a rack having a vertical wall with a set of holes at each of a plurality of elevations, each set of holes including at least a proximal hole having a lateral slot extending from a base of the proximal hole, the proximal hole being evenly spaced apart from a distal hole having a lateral slot extending from a base of the distal hole; and
a longitudinally-extending rail having a set of clips for selectively securing the rail to the vertical wall, wherein the set of clips includes at least a proximal clip forming an inverted hook and selectively receivable in the proximal hole at a selected elevation for supporting a proximal end of the rail and a distal clip forming an inverted hook and selectively receivable in the distal hole at the selected elevation for supporting a distal end of the rail;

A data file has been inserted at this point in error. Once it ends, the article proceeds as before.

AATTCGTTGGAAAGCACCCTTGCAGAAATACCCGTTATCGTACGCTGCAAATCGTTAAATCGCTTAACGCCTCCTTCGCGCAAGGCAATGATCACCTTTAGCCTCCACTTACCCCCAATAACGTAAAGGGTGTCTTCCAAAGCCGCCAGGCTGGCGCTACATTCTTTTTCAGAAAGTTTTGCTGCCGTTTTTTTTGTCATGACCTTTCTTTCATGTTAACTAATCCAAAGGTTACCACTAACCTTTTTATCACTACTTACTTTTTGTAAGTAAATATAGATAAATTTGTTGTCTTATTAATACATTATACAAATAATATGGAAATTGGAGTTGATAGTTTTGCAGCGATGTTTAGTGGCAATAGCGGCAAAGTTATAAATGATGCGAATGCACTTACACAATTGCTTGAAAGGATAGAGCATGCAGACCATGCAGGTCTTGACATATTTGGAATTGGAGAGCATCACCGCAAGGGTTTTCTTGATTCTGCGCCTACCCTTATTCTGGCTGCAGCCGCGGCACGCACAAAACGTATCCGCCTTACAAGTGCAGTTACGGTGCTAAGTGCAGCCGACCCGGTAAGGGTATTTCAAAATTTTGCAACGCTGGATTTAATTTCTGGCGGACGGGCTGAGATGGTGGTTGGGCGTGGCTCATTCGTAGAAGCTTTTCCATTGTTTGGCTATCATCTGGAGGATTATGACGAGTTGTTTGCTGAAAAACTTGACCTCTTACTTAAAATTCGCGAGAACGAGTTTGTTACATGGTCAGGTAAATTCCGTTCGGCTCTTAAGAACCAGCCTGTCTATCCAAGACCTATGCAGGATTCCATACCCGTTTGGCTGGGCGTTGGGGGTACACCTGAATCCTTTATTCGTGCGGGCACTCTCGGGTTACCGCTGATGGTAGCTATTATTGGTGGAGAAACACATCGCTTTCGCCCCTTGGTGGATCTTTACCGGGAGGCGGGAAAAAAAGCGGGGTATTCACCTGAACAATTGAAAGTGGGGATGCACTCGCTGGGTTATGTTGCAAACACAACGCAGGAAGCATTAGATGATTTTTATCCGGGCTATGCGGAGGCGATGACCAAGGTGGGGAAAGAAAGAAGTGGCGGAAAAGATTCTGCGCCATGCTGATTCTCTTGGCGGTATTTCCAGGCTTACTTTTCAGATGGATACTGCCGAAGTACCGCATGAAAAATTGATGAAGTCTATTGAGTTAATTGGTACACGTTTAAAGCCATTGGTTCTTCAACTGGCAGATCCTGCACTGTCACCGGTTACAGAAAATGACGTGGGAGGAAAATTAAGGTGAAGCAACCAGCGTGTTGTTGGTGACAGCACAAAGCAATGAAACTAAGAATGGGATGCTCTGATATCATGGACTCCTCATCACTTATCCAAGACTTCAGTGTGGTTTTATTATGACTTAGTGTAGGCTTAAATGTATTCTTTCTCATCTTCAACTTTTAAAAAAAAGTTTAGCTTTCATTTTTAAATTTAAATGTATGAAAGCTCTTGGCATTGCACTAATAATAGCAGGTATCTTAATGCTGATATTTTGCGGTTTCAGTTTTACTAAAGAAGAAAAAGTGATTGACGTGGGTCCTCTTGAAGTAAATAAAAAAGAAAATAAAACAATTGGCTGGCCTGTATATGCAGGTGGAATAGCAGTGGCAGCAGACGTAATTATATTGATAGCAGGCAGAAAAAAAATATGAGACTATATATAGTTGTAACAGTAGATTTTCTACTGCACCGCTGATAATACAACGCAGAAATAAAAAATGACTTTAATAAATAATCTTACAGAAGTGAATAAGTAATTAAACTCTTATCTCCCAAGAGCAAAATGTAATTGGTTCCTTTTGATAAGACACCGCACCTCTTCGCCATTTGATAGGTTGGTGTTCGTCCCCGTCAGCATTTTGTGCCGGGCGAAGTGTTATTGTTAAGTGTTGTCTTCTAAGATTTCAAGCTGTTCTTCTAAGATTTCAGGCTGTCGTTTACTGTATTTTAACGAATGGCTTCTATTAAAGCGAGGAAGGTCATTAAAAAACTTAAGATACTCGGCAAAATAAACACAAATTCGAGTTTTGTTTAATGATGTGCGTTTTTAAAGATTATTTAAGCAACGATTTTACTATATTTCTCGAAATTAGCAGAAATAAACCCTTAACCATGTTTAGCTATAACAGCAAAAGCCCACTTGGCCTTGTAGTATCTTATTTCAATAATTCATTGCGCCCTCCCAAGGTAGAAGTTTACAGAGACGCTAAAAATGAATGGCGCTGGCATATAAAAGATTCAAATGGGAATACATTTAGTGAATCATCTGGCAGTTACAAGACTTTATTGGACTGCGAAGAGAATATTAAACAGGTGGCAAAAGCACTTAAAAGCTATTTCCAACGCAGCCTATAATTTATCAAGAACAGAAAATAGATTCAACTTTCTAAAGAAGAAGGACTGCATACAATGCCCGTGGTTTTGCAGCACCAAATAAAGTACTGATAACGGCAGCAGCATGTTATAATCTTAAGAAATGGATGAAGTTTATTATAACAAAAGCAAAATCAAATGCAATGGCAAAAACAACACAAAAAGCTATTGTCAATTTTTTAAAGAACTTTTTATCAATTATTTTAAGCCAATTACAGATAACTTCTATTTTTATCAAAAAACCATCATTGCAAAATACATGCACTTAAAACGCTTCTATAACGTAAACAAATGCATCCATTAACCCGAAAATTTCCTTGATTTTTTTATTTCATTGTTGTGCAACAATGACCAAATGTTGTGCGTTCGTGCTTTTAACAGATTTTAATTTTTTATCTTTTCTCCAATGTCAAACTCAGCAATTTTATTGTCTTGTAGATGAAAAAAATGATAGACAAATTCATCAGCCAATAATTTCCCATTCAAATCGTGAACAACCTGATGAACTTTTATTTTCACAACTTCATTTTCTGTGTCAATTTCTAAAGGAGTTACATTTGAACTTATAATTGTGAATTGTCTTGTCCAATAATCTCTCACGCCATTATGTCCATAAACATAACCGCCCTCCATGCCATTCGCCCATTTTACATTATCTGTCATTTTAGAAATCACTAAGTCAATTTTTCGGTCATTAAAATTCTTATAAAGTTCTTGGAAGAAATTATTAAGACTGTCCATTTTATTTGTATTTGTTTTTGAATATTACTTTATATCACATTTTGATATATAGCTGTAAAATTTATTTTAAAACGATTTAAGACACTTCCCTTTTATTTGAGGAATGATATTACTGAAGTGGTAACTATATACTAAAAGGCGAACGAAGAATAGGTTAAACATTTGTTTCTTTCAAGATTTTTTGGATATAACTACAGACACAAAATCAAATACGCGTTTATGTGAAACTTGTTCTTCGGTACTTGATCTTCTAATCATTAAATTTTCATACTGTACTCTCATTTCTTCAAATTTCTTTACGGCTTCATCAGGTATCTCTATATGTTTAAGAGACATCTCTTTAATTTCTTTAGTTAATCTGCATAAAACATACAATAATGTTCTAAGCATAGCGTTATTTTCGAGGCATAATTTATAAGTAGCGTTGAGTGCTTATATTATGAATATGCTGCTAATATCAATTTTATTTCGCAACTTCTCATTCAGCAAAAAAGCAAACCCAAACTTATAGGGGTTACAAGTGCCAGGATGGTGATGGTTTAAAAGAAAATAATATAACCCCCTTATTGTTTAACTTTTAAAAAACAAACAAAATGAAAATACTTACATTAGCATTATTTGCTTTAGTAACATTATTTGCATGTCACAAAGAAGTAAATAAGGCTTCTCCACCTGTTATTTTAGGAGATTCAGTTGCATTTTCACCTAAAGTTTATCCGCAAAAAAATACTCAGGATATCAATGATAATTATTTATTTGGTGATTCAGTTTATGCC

wherein the proximal clip hangs in the proximal hole to limit downward movement of the proximal end of the rail and the distal clip hangs in the distal hole to limit downward movement of the distal end of the rail;
wherein the proximal clip is receivable into the lateral slot extending from the base of the proximal hole to limit upward movement of the proximal end of the rail and the distal clip is receivable into the lateral slot extending from the base of the distal hole to limit upward movement of the distal end of the rail; and
wherein at least one of the lateral slot extending from the base of the proximal hole and the lateral slot extending from the base of the distal hole is intermediate the proximal hole and the distal hole.
2. The system of claim 1, wherein the rail includes a shelf laterally-extending away from the vertical wall.